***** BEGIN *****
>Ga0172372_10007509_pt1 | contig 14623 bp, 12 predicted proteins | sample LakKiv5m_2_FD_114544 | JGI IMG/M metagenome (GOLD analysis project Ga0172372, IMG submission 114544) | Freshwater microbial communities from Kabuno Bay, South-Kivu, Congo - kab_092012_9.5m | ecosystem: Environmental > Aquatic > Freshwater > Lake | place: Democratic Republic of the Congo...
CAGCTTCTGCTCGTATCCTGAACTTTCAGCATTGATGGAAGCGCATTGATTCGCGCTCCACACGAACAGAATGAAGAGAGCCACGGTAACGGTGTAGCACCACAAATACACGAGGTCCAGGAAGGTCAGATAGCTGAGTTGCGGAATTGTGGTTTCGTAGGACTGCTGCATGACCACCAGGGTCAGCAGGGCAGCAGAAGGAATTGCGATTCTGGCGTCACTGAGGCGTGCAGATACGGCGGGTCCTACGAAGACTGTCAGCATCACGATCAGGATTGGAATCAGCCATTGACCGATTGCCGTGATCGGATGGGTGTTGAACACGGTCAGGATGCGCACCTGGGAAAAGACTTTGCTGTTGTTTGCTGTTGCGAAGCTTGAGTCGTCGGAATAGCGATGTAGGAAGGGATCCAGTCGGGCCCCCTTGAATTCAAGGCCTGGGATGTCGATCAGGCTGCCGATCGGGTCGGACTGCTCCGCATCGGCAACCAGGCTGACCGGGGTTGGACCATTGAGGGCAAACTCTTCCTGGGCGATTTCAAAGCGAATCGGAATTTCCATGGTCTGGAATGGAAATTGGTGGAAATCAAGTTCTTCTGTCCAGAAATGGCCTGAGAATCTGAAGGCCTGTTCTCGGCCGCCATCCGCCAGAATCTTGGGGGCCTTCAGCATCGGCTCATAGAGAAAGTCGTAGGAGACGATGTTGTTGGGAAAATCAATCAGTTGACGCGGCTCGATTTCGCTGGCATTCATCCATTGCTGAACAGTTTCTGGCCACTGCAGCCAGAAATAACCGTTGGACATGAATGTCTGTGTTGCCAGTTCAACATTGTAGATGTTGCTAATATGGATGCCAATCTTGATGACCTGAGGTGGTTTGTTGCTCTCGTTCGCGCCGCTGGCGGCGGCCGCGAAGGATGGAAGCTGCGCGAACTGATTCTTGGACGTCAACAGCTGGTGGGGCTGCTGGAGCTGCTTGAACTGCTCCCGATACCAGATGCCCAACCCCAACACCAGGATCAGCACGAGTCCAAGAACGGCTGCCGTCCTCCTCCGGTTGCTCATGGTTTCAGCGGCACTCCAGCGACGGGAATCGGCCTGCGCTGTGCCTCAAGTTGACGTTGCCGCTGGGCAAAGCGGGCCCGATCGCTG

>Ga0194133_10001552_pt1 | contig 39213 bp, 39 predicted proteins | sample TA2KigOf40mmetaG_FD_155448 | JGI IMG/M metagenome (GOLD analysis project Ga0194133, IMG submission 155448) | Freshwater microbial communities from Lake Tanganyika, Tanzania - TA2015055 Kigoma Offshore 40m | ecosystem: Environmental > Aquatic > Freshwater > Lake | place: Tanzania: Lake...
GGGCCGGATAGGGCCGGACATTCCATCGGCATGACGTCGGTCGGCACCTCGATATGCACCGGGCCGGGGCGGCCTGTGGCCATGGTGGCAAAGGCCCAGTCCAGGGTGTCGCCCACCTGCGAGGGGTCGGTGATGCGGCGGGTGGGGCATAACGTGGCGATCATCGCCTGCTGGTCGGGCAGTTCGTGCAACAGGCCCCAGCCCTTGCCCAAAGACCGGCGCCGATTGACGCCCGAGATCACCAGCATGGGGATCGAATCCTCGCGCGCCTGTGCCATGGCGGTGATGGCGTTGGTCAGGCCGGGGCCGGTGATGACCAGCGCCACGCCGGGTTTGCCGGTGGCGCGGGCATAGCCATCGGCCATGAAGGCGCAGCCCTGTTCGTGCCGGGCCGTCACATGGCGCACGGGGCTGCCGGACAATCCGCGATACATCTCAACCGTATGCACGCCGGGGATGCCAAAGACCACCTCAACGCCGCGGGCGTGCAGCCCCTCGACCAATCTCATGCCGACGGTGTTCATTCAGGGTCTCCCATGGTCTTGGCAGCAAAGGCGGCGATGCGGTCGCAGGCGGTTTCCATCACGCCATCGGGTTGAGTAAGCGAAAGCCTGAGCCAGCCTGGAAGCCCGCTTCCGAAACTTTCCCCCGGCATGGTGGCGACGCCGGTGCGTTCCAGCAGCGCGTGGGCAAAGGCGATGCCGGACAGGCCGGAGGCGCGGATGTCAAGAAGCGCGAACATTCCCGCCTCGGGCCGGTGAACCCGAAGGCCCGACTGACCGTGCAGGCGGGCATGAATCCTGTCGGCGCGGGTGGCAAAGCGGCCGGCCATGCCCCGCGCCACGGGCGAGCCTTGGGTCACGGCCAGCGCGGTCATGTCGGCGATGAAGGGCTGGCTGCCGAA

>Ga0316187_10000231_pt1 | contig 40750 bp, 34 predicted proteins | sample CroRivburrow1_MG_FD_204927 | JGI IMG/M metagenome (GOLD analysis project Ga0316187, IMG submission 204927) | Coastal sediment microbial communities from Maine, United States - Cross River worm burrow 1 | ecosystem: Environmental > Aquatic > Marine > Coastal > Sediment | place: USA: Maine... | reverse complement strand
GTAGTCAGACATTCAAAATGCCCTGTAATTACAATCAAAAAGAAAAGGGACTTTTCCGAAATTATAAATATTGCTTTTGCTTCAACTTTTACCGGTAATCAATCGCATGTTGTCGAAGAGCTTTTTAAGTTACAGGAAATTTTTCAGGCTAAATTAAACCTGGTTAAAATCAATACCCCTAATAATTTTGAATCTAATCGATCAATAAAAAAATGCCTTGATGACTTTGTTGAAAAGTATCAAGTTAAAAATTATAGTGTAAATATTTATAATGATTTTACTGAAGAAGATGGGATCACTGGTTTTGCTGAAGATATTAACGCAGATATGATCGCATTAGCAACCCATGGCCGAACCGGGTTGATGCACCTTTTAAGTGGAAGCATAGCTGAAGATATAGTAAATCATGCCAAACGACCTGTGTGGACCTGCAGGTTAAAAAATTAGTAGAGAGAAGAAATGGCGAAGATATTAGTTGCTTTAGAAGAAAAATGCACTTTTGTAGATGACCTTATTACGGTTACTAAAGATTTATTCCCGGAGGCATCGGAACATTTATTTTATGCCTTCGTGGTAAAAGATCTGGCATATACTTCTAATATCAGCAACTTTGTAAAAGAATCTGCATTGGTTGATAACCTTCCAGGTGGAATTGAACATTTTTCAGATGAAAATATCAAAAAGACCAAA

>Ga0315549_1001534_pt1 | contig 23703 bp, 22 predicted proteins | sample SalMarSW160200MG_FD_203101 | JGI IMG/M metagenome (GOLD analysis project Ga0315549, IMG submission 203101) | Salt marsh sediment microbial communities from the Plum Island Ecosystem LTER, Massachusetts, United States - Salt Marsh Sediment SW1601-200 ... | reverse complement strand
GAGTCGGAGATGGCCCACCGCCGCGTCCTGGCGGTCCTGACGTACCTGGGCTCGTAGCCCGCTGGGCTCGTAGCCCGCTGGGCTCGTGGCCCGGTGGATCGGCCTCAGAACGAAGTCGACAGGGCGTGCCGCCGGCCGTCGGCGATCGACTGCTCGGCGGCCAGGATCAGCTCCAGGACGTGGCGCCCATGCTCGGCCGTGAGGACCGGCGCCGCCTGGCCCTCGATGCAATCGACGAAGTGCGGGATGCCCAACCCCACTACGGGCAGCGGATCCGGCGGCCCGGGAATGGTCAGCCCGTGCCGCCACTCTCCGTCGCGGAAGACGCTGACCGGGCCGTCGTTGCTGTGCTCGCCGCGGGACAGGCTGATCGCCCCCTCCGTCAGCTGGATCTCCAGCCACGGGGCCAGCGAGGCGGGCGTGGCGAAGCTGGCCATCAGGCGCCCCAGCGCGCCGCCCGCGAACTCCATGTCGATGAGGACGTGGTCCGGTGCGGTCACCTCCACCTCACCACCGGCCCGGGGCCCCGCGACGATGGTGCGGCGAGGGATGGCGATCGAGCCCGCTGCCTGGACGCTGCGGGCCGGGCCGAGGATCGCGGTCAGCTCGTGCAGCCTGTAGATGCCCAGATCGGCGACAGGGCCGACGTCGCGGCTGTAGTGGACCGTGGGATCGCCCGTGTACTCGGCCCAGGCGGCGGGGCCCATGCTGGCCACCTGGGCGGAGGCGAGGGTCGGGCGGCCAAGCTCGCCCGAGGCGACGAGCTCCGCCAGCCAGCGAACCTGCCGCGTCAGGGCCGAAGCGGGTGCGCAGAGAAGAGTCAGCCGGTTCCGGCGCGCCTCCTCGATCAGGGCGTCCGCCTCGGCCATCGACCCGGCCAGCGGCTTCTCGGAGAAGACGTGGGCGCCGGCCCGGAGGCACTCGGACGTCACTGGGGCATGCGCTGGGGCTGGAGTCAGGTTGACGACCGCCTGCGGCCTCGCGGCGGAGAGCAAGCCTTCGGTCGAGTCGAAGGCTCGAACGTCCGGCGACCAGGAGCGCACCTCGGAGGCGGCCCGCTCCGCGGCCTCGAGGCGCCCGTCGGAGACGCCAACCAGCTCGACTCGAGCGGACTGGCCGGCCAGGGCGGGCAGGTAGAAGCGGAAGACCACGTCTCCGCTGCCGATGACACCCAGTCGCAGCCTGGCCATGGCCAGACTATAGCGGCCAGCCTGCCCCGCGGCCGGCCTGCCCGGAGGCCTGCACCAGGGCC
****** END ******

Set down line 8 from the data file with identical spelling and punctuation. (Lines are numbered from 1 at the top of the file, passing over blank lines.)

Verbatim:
GAGTCGGAGATGGCCCACCGCCGCGTCCTGGCGGTCCTGACGTACCTGGGCTCGTAGCCCGCTGGGCTCGTAGCCCGCTGGGCTCGTGGCCCGGTGGATCGGCCTCAGAACGAAGTCGACAGGGCGTGCCGCCGGCCGTCGGCGATCGACTGCTCGGCGGCCAGGATCAGCTCCAGGACGTGGCGCCCATGCTCGGCCGTGAGGACCGGCGCCGCCTGGCCCTCGATGCAATCGACGAAGTGCGGGATGCCCAACCCCACTACGGGCAGCGGATCCGGCGGCCCGGGAATGGTCAGCCCGTGCCGCCACTCTCCGTCGCGGAAGACGCTGACCGGGCCGTCGTTGCTGTGCTCGCCGCGGGACAGGCTGATCGCCCCCTCCGTCAGCTGGATCTCCAGCCACGGGGCCAGCGAGGCGGGCGTGGCGAAGCTGGCCATCAGGCGCCCCAGCGCGCCGCCCGCGAACTCCATGTCGATGAGGACGTGGTCCGGTGCGGTCACCTCCACCTCACCACCGGCCCGGGGCCCCGCGACGATGGTGCGGCGAGGGATGGCGATCGAGCCCGCTGCCTGGACGCTGCGGGCCGGGCCGAGGATCGCGGTCAGCTCGTGCAGCCTGTAGATGCCCAGATCGGCGACAGGGCCGACGTCGCGGCTGTAGTGGACCGTGGGATCGCCCGTGTACTCGGCCCAGGCGGCGGGGCCCATGCTGGCCACCTGGGCGGAGGCGAGGGTCGGGCGGCCAAGCTCGCCCGAGGCGACGAGCTCCGCCAGCCAGCGAACCTGCCGCGTCAGGGCCGAAGCGGGTGCGCAGAGAAGAGTCAGCCGGTTCCGGCGCGCCTCCTCGATCAGGGCGTCCGCCTCGGCCATCGACCCGGCCAGCGGCTTCTCGGAGAAGACGTGGGCGCCGGCCCGGAGGCACTCGGACGTCACTGGGGCATGCGCTGGGGCTGGAGTCAGGTTGACGACCGCCTGCGGCCTCGCGGCGGAGAGCAAGCCTTCGGTCGAGTCGAAGGCTCGAACGTCCGGCGACCAGGAGCGCACCTCGGAGGCGGCCCGCTCCGCGGCCTCGAGGCGCCCGTCGGAGACGCCAACCAGCTCGACTCGAGCGGACTGGCCGGCCAGGGCGGGCAGGTAGAAGCGGAAGACCACGTCTCCGCTGCCGATGACACCCAGTCGCAGCCTGGCCATGGCCAGACTATAGCGGCCAGCCTGCCCCGCGGCCGGCCTGCCCGGAGGCCTGCACCAGGGCC